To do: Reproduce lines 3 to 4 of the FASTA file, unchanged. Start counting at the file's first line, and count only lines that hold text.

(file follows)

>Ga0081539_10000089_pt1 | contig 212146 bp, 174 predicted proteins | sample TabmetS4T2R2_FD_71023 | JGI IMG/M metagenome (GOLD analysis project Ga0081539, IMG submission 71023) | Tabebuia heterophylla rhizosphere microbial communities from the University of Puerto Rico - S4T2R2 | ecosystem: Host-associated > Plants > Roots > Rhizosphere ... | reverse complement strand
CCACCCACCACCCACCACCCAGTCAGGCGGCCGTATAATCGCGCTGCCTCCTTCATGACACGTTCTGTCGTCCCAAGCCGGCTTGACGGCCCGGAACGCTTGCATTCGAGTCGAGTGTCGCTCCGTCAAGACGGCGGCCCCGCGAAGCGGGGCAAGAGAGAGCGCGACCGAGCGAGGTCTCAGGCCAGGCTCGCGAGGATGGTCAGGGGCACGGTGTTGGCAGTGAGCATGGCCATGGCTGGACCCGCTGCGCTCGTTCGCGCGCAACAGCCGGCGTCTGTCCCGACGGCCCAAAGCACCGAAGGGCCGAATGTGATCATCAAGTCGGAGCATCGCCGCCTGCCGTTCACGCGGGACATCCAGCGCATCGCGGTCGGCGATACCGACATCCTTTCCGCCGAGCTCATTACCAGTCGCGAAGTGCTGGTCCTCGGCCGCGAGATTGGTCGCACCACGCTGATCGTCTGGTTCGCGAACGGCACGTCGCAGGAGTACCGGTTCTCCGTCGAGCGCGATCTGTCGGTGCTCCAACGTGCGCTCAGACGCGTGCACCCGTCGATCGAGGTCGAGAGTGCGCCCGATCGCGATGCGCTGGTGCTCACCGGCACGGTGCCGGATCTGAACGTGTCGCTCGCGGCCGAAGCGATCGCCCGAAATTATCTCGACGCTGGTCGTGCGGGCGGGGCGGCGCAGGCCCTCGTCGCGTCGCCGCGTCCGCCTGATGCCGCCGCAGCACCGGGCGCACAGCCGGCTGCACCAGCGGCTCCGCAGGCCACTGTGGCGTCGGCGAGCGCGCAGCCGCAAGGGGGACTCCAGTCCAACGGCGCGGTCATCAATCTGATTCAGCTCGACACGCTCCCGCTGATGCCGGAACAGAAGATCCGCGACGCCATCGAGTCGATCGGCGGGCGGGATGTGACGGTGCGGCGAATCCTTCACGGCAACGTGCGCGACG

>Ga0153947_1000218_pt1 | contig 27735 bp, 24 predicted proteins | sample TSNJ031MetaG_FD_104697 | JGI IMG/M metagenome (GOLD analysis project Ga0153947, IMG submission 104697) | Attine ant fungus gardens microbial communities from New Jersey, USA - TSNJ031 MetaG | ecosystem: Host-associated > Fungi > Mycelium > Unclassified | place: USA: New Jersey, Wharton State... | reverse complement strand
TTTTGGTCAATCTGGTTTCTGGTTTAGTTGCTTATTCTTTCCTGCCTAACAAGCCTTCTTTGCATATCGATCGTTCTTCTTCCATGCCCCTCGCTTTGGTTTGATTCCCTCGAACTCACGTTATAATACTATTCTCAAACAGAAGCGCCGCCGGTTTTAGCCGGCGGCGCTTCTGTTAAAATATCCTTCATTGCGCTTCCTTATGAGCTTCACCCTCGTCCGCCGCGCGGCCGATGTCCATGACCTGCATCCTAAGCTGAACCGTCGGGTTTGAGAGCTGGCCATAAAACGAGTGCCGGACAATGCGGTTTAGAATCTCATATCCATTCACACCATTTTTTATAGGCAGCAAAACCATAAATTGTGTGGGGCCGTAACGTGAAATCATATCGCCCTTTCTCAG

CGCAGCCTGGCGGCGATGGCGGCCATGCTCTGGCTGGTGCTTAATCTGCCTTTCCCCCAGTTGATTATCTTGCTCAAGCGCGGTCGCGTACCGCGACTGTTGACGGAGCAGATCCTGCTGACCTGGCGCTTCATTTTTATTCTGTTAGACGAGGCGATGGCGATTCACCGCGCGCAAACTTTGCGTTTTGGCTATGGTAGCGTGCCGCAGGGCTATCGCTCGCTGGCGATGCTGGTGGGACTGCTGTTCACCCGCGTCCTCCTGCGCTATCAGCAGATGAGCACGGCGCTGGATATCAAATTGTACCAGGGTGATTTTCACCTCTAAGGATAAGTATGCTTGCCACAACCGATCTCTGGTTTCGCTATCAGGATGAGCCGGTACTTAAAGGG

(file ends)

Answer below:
>Ga0153947_1000218_pt1 | contig 27735 bp, 24 predicted proteins | sample TSNJ031MetaG_FD_104697 | JGI IMG/M metagenome (GOLD analysis project Ga0153947, IMG submission 104697) | Attine ant fungus gardens microbial communities from New Jersey, USA - TSNJ031 MetaG | ecosystem: Host-associated > Fungi > Mycelium > Unclassified | place: USA: New Jersey, Wharton State... | reverse complement strand
TTTTGGTCAATCTGGTTTCTGGTTTAGTTGCTTATTCTTTCCTGCCTAACAAGCCTTCTTTGCATATCGATCGTTCTTCTTCCATGCCCCTCGCTTTGGTTTGATTCCCTCGAACTCACGTTATAATACTATTCTCAAACAGAAGCGCCGCCGGTTTTAGCCGGCGGCGCTTCTGTTAAAATATCCTTCATTGCGCTTCCTTATGAGCTTCACCCTCGTCCGCCGCGCGGCCGATGTCCATGACCTGCATCCTAAGCTGAACCGTCGGGTTTGAGAGCTGGCCATAAAACGAGTGCCGGACAATGCGGTTTAGAATCTCATATCCATTCACACCATTTTTTATAGGCAGCAAAACCATAAATTGTGTGGGGCCGTAACGTGAAATCATATCGCCCTTTCTCAG